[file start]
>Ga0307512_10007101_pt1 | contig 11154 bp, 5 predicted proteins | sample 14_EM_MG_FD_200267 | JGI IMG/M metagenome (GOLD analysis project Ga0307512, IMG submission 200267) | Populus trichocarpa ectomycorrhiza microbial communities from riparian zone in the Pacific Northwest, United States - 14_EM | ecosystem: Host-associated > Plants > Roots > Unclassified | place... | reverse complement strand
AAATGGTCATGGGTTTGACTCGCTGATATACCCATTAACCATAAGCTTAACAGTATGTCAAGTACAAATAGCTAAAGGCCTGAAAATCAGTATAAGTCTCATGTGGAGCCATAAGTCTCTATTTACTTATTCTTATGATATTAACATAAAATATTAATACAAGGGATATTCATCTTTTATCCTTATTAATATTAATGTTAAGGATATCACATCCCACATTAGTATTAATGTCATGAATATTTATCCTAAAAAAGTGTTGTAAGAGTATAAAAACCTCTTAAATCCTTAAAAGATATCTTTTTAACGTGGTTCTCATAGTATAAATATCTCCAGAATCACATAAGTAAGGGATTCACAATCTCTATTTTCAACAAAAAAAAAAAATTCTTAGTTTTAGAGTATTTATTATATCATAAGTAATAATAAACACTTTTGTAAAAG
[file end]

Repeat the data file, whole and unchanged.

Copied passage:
>Ga0307512_10007101_pt1 | contig 11154 bp, 5 predicted proteins | sample 14_EM_MG_FD_200267 | JGI IMG/M metagenome (GOLD analysis project Ga0307512, IMG submission 200267) | Populus trichocarpa ectomycorrhiza microbial communities from riparian zone in the Pacific Northwest, United States - 14_EM | ecosystem: Host-associated > Plants > Roots > Unclassified | place... | reverse complement strand
AAATGGTCATGGGTTTGACTCGCTGATATACCCATTAACCATAAGCTTAACAGTATGTCAAGTACAAATAGCTAAAGGCCTGAAAATCAGTATAAGTCTCATGTGGAGCCATAAGTCTCTATTTACTTATTCTTATGATATTAACATAAAATATTAATACAAGGGATATTCATCTTTTATCCTTATTAATATTAATGTTAAGGATATCACATCCCACATTAGTATTAATGTCATGAATATTTATCCTAAAAAAGTGTTGTAAGAGTATAAAAACCTCTTAAATCCTTAAAAGATATCTTTTTAACGTGGTTCTCATAGTATAAATATCTCCAGAATCACATAAGTAAGGGATTCACAATCTCTATTTTCAACAAAAAAAAAAAATTCTTAGTTTTAGAGTATTTATTATATCATAAGTAATAATAAACACTTTTGTAAAAG